While football fans are enjoying Super Bowl 58 on February 11, most viewers probably don’t realize how much preparation goes into securing such a colossal event. Like sporting events organizers, corporate teams can benefit from implementing some core ideas from big event security into their own security strategy. To see how, walk in the shoes of an event security team for a bit.

The big stage attracts the big hack

First, consider this iconic scenario: a breathtaking game is in full swing and the stadium suddenly goes dark. Chaos ensues. Now imagine that the lights did not go out because of an accidental power failure. Instead, the lights were turned off by unknown hackers wanting to make a name for themselves. Pulling off something as big as that would certainly gain them the notoriety they were seeking — and perhaps reap financial gains from some strategically placed bets.

Every athlete dreams of pinnacle moments: standing atop the Olympic podium with a gold medal or netting the decisive goal in the FIFA World Cup. But such high-profile occasions also draw the attention of malicious actors. While we can recall two Olympics marred by terror attacks in the past 50 years, it's less known that during the 2018 Olympics, the IT team grappled with a cyberattack that targeted and initially disabled crucial servers underpinning the event's IT infrastructure. When the whole world is watching, it is a great time for athletes and malicious actors alike.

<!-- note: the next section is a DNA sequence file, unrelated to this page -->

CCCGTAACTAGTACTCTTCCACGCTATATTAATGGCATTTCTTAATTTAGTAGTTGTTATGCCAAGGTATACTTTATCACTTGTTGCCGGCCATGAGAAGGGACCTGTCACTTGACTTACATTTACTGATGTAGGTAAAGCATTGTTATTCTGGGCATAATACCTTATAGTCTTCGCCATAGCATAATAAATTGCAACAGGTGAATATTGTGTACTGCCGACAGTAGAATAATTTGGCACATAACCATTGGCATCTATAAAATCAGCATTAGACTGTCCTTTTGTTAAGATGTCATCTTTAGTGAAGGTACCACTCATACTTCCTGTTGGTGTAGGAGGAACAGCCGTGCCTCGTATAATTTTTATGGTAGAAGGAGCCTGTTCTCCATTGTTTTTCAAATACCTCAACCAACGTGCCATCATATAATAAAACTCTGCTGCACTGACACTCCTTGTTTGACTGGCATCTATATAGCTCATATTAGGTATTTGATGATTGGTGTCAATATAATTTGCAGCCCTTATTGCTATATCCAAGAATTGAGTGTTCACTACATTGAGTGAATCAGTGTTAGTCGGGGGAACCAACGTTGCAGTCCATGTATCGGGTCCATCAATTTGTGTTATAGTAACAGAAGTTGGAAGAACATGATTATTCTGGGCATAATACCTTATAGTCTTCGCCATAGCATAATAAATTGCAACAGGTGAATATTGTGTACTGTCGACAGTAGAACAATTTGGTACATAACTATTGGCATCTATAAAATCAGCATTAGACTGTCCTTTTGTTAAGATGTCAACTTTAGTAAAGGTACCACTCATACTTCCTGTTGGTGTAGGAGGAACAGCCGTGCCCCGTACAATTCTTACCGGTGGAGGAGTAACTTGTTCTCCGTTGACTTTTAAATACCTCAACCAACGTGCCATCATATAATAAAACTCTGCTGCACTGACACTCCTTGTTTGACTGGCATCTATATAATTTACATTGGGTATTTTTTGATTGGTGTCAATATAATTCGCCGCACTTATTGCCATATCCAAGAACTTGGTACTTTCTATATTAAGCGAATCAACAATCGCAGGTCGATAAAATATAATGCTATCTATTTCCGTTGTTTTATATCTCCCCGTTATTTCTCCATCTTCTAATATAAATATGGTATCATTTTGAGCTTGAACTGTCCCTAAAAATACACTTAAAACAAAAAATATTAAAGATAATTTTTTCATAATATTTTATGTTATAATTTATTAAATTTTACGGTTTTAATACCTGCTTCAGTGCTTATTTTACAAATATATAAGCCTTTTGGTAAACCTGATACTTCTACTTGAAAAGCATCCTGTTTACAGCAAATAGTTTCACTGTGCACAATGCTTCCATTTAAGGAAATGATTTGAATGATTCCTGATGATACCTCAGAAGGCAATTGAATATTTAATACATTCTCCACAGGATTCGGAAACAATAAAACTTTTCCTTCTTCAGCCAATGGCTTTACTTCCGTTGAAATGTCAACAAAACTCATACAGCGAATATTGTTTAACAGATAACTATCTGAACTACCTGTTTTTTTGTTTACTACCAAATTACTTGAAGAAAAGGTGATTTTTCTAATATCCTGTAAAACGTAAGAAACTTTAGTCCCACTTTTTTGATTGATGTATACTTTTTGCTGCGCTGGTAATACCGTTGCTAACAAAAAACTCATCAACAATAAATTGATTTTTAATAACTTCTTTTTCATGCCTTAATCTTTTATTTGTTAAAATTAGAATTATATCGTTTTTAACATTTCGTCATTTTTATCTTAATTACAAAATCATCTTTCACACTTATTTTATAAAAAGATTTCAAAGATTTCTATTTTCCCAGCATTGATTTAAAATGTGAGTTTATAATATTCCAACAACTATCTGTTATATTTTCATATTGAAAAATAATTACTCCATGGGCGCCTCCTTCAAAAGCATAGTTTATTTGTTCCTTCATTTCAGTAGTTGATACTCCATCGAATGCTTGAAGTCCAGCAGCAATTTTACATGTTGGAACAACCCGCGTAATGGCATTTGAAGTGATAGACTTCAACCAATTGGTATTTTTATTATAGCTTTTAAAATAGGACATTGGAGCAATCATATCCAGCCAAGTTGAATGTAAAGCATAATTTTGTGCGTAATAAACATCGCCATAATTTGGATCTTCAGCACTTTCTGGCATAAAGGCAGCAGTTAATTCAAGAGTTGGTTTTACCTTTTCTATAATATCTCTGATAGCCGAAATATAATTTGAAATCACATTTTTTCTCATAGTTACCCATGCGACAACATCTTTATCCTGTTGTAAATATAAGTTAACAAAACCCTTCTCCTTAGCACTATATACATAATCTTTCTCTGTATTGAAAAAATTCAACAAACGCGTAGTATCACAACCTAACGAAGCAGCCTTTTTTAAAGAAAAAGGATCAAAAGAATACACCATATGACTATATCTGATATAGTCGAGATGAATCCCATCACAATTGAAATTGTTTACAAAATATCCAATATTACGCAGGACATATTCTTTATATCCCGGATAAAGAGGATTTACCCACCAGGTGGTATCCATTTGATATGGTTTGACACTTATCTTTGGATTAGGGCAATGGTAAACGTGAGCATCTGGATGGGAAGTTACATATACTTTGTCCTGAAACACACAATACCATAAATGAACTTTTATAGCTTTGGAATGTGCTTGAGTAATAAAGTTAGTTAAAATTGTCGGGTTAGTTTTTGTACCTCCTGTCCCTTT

The digital transformation of sports

While digital transformation has delivered significant returns for many businesses, it has also paved the way for an uptick in cyberattacks. The realm of sports, despite its physical nature, hasn't been spared from this new reality. Today, technology is deeply woven into the fabric of nearly every major sport, creating fresh points of vulnerability that cybercriminals are quick to exploit. For example, last year, the San Francisco 49ers football team fell victim to a ransomware attack.

But let’s think bigger now because digital technology creates vulnerabilities where you might least expect them. Imagine if a cybercrime group brought down the digital ticketing systems right before a FIFA World Cup match, barring thousands from entering the venue and compelling officials to pay up to restore access. Or what if during a Formula 1 race like the Monaco Grand Prix, hackers disrupted the critical communication between drivers and their pit crews to stop the race? Or consider a scenario where threat actors manipulated the digital scoring system of the Super Bowl. These hypothetical situations highlight the intertwining of sports and technology and the emerging challenges therein.

Gaming the game

In 1982, an NFL game between the Miami Dolphins and the New England Patriots became notoriously known as the “Snowplow Game.” A heavy snowstorm had kept the score tied at 0-0 until just minutes before the end. Then, in a pivotal moment, a snowplow operator cleared a patch on the field, enabling the Patriots to successfully kick a game-winning field goal. Without this intervention, the game might well have ended in a stalemate.